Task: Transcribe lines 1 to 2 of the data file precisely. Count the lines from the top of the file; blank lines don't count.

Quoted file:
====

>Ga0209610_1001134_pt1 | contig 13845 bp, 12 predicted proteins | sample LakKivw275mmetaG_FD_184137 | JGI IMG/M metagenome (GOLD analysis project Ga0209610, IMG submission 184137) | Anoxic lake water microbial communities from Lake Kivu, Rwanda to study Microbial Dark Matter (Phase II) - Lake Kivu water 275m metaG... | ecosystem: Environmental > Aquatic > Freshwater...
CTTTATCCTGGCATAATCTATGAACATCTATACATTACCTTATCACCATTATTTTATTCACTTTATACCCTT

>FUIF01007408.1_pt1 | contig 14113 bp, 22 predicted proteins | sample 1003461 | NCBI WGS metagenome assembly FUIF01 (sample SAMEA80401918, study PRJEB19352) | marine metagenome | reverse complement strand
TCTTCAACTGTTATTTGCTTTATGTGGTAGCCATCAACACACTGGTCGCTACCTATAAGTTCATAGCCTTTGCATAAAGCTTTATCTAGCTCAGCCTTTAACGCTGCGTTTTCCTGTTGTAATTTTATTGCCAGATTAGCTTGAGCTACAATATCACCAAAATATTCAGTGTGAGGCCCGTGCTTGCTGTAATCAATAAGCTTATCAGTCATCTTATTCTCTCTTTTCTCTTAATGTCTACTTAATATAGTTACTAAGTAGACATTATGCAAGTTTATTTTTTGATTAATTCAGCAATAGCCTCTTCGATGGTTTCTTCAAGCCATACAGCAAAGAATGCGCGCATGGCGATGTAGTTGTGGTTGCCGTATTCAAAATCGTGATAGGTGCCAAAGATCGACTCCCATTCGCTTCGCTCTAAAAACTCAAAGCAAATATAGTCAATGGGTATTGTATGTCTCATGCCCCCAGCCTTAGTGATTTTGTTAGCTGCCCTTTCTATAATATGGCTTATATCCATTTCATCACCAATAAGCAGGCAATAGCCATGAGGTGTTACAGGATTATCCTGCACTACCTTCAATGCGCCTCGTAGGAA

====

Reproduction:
>Ga0209610_1001134_pt1 | contig 13845 bp, 12 predicted proteins | sample LakKivw275mmetaG_FD_184137 | JGI IMG/M metagenome (GOLD analysis project Ga0209610, IMG submission 184137) | Anoxic lake water microbial communities from Lake Kivu, Rwanda to study Microbial Dark Matter (Phase II) - Lake Kivu water 275m metaG... | ecosystem: Environmental > Aquatic > Freshwater...
CTTTATCCTGGCATAATCTATGAACATCTATACATTACCTTATCACCATTATTTTATTCACTTTATACCCTT